Contemporary Cuban Art

Art Lectures in Miami: Mariano Rodríguez and René Portocarrero. In conjunction with its current exhibition, One Hundred Years: Mariano and Portocarrero, A Two Artist Show, the Cernuda Arte gallery in Coral Gables is presenting two guest lectures at the end of the month. Both talks will be given by Alejandro Anreus, Ph.D., professor of art history and Latin American studies at William Paterson University in New Jersey.

On Wednesday, August 29, the topic is Mario Carreño Mariano Rodríguez, as Dr. Anreus presents “Mariano: Forms and Identity,” a look at the artist’s early influences, his development of specific forms, and how his evolving style reflected changes in the context of Cuban society. The following evening, Thursday, August 30, the focus shifts to “Portocarrero: A Joyous and Tropical Baroque,” an exploration of René Portocarrero’s art and its development throughout his career. Both talks will be given in English, and will take place at 7 p.m. at Cernuda Arte. To reserve a spot, call or email the gallery. [Our apologies to Cernuda Arte and to the great artist Mariano Rodríguez for this error. Ed.]

Melancolía in Havana. At Galería Génesis, Gabriel Sánchez: Melancolía presents recent work by an artist who, in the words of art historian Manuel Álvarez Lezama, “uses unpredictable elements in each of his works to remind us that always, what we see is unique/distinct for each of us.” On view in the Beijing Building of the Miramar Trade Center, the show opens Friday, August 31 at 5:30 p.m.

Piñera Festival in Miami. In Cuba, 2012 is El Año Virgiliano, a yearlong centenary celebration of poet, novelist, and playwright Virgilio Piñera (1912-1979). Now, Miami’s joining in with Absurd Celebration: The First International Festival of Virgilio Piñera’s Theatre, a month-long program of five plays presented by theater companies from Cuba, Spain, and the U.S. The festival kicks off this weekend with Piñera’s most autobiographical play, Aire Frío (Cold Air), presented by the Argos Company of Cuba. In Spanish with English subtitles, the three performances take place Friday and Saturday at 8 and Sunday at 5 at the University of Miami’s Ring Theater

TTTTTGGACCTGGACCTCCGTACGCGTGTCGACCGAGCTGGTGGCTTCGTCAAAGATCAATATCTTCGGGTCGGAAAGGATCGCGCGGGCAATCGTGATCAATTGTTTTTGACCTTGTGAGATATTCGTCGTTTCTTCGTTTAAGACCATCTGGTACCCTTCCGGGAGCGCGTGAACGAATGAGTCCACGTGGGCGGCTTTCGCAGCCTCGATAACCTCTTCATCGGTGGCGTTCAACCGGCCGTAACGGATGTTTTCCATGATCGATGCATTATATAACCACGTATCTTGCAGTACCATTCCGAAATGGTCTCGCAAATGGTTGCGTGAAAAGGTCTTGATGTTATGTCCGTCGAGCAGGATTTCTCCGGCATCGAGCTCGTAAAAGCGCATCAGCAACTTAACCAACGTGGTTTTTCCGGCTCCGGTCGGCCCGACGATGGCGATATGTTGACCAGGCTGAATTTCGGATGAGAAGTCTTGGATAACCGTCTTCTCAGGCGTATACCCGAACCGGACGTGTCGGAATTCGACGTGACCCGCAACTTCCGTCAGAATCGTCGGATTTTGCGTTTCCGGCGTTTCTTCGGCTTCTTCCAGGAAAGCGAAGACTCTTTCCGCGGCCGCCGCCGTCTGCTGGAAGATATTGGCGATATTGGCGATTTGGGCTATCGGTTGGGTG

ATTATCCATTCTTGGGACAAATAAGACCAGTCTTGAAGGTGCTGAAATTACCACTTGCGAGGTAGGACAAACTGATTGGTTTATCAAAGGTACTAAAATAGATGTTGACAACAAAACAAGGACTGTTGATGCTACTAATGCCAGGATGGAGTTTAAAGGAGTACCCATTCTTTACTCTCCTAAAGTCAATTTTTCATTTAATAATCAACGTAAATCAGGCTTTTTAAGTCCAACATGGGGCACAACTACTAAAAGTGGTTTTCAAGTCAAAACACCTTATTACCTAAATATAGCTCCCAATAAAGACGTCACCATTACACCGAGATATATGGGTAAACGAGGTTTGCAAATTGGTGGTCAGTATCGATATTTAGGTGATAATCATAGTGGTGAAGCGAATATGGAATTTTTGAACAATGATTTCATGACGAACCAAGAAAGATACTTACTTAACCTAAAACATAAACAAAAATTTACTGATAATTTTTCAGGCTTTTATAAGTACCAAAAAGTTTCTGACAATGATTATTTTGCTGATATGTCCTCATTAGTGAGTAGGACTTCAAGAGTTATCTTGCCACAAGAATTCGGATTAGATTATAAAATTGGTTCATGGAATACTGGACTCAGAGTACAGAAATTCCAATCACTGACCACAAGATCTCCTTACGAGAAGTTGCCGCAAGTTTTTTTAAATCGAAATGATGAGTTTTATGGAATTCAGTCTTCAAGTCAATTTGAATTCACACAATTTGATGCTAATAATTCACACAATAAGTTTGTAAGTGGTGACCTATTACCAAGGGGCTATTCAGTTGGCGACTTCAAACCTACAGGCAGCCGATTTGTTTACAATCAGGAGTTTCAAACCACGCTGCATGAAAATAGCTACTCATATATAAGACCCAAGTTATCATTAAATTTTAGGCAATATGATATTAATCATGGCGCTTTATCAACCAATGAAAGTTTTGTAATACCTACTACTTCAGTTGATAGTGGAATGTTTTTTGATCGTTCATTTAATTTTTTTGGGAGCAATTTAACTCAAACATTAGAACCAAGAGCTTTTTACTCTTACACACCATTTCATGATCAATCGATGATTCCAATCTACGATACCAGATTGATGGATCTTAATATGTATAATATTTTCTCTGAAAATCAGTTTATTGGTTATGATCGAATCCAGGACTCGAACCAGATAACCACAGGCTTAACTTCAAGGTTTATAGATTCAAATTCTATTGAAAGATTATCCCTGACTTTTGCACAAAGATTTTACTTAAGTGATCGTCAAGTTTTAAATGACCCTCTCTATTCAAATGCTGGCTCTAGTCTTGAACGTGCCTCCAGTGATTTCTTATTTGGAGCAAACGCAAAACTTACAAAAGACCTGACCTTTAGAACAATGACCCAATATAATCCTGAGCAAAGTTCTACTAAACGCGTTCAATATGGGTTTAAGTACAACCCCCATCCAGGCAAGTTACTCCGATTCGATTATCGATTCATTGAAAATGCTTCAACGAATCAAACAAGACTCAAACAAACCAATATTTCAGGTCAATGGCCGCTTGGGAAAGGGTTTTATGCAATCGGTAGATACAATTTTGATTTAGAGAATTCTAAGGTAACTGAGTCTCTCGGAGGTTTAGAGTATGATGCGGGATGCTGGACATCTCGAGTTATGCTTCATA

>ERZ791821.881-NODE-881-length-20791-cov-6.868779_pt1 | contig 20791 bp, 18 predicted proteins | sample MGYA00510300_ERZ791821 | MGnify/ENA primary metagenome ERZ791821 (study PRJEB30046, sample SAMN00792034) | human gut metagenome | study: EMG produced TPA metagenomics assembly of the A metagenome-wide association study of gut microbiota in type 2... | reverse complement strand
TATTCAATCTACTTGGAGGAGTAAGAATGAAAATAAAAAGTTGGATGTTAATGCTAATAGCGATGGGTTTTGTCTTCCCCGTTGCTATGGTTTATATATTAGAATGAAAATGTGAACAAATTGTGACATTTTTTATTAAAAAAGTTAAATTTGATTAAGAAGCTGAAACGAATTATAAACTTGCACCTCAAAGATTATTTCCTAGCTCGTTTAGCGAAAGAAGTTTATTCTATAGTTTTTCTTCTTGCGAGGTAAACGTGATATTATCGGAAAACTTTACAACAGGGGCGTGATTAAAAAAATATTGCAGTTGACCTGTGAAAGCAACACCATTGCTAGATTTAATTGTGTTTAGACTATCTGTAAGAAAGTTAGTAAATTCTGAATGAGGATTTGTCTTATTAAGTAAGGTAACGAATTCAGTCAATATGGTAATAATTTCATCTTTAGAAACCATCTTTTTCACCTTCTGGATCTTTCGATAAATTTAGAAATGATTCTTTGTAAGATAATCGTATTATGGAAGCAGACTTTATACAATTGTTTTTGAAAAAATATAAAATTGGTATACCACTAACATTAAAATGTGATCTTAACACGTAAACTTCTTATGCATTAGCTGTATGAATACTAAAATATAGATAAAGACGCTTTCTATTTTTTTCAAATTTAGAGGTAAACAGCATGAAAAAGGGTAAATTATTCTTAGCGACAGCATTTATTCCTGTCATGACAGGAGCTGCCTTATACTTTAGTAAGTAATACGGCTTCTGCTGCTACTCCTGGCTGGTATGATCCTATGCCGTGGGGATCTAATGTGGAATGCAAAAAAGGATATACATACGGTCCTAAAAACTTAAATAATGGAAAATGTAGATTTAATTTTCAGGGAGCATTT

A Celebration of La Virgen, also in Miami. At Ta Project Gallery in the city’s Bird Road Art District, a show of 12 Cuban artists on both sides of the straits celebrates Cuba’s patron saint, La Virgen de la Caridad del Cobre. Marking the 400th anniversary of La Virgen’s first appearance, La Patrona del Sol features work by established and emerging artists exploring themes that range from religion to immigration and motherhood. Among the artists on view: Agustín Bejerano, Aisar Jalil, Eduardo Lambert, Guillermo Portieles, Imael Gómez Peralta, Iran Plata, Jaqueline Zerquera, Julio Rodríguez, Lisa Neiley, Nestor Arenas, Yoel Santana y Yovani Bauta.. The show opens at the gallery this Saturday, August 18, with a reception from 7 to 10 p.m., and it runs through September 11.

Looking ahead: Maria Martínez-Cañas: Photo Paintings in New York. Cuing off the British artist Francis Bacon, who used film and photography as the jumping-off point for his paintings, Maria Martínez-Cañas reverses the process. Taking his paintings as her starting point, she creates a series of oversized, mixed-media works that utilize image transfer, painting, and collage onto wood veneer. At the same time, she pays homage to photographers and artists who’ve influenced her, including Louise Bourgeois, Eadweard Muybridge, and Laszlo Moholy-Nagy. At Julie Saul Gallery in New York’s Chelsea district, Photo Paintings opens with a reception on Thursday, September 6, from 6 to 8 p.m. The show runs through October 20.

And a cinematic note from the Canary Islands. Earlier this month we heard from Cuban film director Rolando Díaz, now working in Spain, who wrote that principal shooting had wrapped on his current production, the docudrama Los caminos de Aissa (The Roads of Aissa). Shot on Tenerife, the largest of the Canary Islands, the film is about African immigration to the islands, weaving together the stories of individuals from Cameroon, Senegal, Tunisia, and elsewhere on the continent. The film now heads to the editing room.

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